By any other name…

December 6, 2010
By any other name…

About this comic

Got this idea from a reply to a tweet I did about QuarkXPress, from fellow cartoonist Paul Southworth. Cracked me up. Had to push it out of my mind. (If you don’t know what QuarkXPress is, click here. If you don’t know who Quark was, click here.)

13 Responses to By any other name…

  1. Took me a while to figure this out, But got it in the end :)

  2. Austin says:

    Quark is also german for cream cheese ^__^

  3. Lotak says:

    This just fixed my Monday morning. Awesome. :D

  4. Abovan says:

    Oh QuarkXpress. Takes me back to my college days in my computer art class. Man, I was horrible with that software, making uninspired pieces of “art” with Quark. Only reason I got an A in the course is because I was able to fix all of the Mac and printers in the lab.

  5. Daniora says:

    We have a car dealer around here called Quirk Honda. Every time I hear the radio ads, all I can thin of is Quark Honda, with a surly ferengi selling you used cars at competitive prices.

  6. Doctorsoul says:

    This had me laughing out VERY loud! :)

  7. Collin says:

    Oh Quark, you’ve been murdered by adobe indesign.

  8. mercator says:

    Acrobat Professional = pole dancer
    Adobe Acrobat Professional = New Mexico pole dancer

    _-_

  9. AJ says:

    No Cata cartoon??? i’m let down …. could have at least had some picture with you sitting uncomfortably close to another of your co-hosts :)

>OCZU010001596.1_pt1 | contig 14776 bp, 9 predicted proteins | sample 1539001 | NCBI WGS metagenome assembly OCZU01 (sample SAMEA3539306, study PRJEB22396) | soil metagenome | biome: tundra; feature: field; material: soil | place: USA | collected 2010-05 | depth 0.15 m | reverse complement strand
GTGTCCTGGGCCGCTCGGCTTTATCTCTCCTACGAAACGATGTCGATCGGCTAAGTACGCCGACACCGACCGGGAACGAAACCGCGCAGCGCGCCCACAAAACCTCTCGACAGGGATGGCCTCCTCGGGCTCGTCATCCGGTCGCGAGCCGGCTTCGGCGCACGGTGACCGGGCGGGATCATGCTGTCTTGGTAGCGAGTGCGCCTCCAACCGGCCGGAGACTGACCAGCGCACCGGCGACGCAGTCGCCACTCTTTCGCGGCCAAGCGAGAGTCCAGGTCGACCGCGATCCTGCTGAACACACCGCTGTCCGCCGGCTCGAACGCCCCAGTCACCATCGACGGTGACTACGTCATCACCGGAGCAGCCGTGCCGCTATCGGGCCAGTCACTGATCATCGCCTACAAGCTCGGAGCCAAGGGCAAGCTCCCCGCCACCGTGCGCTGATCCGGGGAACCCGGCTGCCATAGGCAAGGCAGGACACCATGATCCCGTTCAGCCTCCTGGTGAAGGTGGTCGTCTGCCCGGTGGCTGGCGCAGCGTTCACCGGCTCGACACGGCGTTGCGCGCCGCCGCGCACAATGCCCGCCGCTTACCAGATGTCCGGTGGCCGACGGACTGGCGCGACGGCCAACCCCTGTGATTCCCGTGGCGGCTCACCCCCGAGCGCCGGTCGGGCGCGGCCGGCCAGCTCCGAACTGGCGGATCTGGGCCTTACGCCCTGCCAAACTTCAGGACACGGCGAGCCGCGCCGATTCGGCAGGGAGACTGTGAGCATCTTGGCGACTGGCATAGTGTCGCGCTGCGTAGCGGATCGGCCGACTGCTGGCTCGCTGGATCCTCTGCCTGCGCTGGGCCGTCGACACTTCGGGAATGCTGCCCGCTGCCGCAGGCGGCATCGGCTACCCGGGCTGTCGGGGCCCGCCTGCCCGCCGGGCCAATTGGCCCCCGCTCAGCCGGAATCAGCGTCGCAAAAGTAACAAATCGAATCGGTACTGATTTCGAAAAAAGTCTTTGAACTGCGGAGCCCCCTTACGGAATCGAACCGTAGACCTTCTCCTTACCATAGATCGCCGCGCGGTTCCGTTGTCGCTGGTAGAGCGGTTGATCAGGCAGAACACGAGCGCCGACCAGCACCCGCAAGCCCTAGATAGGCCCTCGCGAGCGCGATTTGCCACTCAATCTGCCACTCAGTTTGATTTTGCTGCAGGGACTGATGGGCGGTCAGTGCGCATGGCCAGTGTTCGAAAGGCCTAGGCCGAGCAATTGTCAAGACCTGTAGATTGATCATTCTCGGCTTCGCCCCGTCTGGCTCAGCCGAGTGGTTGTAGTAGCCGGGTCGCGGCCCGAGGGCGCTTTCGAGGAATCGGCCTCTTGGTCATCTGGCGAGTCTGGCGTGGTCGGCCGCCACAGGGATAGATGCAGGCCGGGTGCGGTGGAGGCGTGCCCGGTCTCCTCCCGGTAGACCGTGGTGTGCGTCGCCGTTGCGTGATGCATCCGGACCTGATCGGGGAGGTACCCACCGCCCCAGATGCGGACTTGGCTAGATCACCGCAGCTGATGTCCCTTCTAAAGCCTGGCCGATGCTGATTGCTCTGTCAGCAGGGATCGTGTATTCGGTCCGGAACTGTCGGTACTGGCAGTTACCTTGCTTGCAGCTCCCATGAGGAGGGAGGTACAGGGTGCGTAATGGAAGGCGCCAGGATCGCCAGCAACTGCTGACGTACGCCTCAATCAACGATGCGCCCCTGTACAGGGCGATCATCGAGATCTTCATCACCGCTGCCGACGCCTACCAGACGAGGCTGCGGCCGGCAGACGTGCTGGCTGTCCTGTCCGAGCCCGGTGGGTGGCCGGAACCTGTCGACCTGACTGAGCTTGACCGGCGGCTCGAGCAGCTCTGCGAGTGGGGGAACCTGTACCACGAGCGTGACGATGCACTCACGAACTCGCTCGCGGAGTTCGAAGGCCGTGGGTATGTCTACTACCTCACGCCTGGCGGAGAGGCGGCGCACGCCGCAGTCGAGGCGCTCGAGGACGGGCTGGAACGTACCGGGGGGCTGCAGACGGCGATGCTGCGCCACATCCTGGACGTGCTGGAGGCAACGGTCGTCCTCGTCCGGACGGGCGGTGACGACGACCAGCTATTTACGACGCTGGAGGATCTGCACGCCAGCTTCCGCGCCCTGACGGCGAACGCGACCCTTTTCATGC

10. Energyone says:

    I’m a Garak fan, but Quark + Odo were great too.

    • Joel says:

      Jim, while we come at this from very different aglnes, and there are many points where we disagree, I am in total agreement with you on the following:We should start with the development of better climate-prediction tools. The climate-modeling community has made real progress, but needs to mature rapidly if we are to use climate models as the basis for trillion-dollar decisions. Today, climate modeling shows all the classic symptoms of poor supervision of smart analysts, including: excessive analytical complexity driven by researcher interest rather than focus on task-at-hand; lack of rigorous validation studies; software-engineering quality standards more appropriate for exploratory research than for reliable predictions; lack of transparent data standards; and an over-weighting of investment in analysis, as opposed to data collection and validation. The federal government should redirect funding in this area to develop a better software-modeling process, in combination with networks of physical sensors that can provide early-warning systems for the most plausible of the potential catastrophic climate scenarios. Alas, I think expecting a real understanding of systems engineering to come out of the science bureaucracy in this or any other country without some sort of unusual push from the private sector is optimistic to the point of being unrealistic.I’ll have more to say about the prediction question on this blog soon. In short. climatology will not make the transition from a pure science to an applied science very easily.I’d be very happy to discuss this with you at length. Feel free to get in touch; I’m sure you’ll have no trouble tracking me down.

  11. James says:

    I have a “Quark mini” flashlight

    no I am not making it up.

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